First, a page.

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Andean priest and spiritual leader, Don Fabian Champi Apaza. Photo by Tom Pablo, Andes & Amazon Semester.

PRESENTING OUR TENTATIVE ITINERARY!

Hola [email protected]!

It is the moment we have all been waiting for — we present you our *tentative* itinerary for Andes and Amazon Fall 2019!!!

Ben, Sandy, and I have all been pretty darn excited planning the itinerary for these three months. We so much look forward to showing all of you around these places, many of which are near and dear to us. We will be visiting places in which Ben and Jac have lived, studied, and worked and where, of course, Sandy is from and has worked as an activist for the Afro-Bolivian community. We all cannot wait for you to experience the power that is Peru and Bolivia!

As you all know, Dragons courses are dynamic, and our itinerary may shift due to a variety of factors related to the country’s political or environmental climate, or factors related to our group. That being said, we are excited to present the tentative plan as it now stands!

Week 1 ( Sep 16 – Sep 22) — Orientation and Machu Picchu: The Sacred Valley, Peru

We will start our semester in the Peruvian Andes, and pass our first four days together in the Sacred Valley outside of Cusco, the ancient Incan capital. Cusco today is still a heavily Quechua Indigenous department. Orientation is a time for us to settle in, rest up from our long travels to Peru, learn more about one another, and focus on our itinerary and how we can embody responsible travel. These days will involve a lot of vulnerability, with the goal of really getting to know each other and creating a safe and supportive community! At the end of the first week, we will also visit the famed Machu Picchu, located a few hours outside of the Sacred Valley in the ceja de selva (“eyebrow of the rainforest”).

Weeks 2 & 3 (Sep 23 – Oct 6) — Homestay and Trek in Peru

After our orientation we will embark on our first rural homestay, followed by our first trek. Our homestay will be four days in the Paru Paru community in La Parque de la Papa (“papa” means potato in Spanish). The “potato park” is located in the Sacred Valley about 45 km from Cusco, and is made up of six distinct Quechua communities, including Paru Paru. During our time with these families, we will learn about the agrobiodiversity of their potato production, as well as the relationship the community maintains with la Pachamama ( loosely “mother earth”) based on Indigenous principles of reciprocity and Sumaq Kawsay (“vivir bien” or “living well”). After our time in la Parque de la Papa, we will head out on our first trek, a 6-day trek in the Vilcanota mountain range in the Ocongate region located a few hours outside of Cusco. This range is home to Cusco’s patron Apu (a sacred and sentient mountain), the glacier Ausangate. We will therefore have the privilege of traveling over extremely sacred land by foot, where we will learn about the local ecological systems and Andean relationships with the earth.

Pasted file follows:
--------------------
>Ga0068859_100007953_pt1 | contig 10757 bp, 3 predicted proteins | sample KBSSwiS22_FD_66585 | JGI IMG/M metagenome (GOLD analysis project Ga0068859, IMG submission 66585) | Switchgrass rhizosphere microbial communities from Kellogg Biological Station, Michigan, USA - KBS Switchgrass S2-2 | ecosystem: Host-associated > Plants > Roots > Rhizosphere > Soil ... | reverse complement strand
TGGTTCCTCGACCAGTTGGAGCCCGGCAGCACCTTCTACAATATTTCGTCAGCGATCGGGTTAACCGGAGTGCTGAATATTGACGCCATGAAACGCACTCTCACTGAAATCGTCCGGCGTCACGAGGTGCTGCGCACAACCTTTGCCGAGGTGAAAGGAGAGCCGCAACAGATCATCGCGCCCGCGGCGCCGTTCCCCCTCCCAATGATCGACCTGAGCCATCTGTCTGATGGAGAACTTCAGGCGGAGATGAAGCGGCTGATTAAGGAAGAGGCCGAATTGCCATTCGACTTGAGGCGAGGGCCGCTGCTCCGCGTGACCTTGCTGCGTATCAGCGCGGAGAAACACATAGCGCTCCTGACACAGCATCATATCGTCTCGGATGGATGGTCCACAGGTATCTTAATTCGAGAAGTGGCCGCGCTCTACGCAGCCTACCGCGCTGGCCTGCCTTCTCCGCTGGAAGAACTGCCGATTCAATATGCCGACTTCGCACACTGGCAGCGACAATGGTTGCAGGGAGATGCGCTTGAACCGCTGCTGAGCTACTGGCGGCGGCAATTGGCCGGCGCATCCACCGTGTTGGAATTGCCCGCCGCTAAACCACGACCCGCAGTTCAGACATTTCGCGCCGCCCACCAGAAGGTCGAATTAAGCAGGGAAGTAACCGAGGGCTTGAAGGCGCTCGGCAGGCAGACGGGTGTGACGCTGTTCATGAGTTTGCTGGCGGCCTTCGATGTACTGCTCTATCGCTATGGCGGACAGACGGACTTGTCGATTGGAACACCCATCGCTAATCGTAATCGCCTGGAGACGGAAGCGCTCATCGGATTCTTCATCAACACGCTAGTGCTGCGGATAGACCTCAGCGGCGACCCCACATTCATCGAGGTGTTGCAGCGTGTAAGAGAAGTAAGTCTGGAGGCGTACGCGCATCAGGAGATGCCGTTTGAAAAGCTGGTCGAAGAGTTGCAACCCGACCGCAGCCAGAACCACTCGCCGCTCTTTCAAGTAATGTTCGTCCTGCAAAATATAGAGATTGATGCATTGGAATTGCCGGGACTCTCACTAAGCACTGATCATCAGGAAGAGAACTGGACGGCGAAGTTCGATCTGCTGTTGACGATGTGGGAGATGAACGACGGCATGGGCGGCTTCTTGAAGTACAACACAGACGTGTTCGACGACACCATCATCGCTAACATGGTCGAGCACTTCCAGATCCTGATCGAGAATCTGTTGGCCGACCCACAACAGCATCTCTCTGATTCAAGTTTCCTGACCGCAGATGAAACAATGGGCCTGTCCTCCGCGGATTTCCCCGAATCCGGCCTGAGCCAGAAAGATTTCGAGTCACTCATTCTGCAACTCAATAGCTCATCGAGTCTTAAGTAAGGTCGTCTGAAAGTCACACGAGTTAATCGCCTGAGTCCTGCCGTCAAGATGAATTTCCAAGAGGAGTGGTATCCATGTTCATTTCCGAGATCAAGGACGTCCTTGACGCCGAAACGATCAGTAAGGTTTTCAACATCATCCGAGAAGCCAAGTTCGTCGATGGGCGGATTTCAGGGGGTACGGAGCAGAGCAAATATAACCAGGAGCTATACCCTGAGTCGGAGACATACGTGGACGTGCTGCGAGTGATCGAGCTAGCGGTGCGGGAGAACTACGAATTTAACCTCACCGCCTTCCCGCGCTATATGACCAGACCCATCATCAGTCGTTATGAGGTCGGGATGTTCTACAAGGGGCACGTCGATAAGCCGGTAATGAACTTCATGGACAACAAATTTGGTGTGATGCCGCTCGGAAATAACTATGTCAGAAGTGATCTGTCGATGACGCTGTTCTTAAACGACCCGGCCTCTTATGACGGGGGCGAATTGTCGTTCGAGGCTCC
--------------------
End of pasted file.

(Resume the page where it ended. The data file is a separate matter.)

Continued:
Weeks 4, 5 & 6 (Oct 6 – Oct 31): Tiquipaya Homestay

After a final post-trek transition day in Cusco, we will head to Bolivia where we will spend the rest of the course! We will travel by bus from Cusco to the city of La Paz, located in the Bolivian highlands. We will spend a rest day there, and then carry on to the city of Cochabamba, where we will spend the next three weeks in our Tiquipaya homestays. Cochabamba, like Cusco, is a Quechua region. It is also a historically important site of political activism in modern Bolivian history. Tiquipaya is a semi-rural community located not far outside of Cochabamba proper. Over the three weeks, students will connect with their local homestay families while participating in intensive Spanish language classes. In the afternoons, students will work on their Independent Study Projects, with potential topics including weaving, Quechua language study, Andean music and dance, socio-political issues, traditional agriculture, and Bolivian cooking. We also meet with guest speakers and learn about the vibrant history of social mobilization in the region.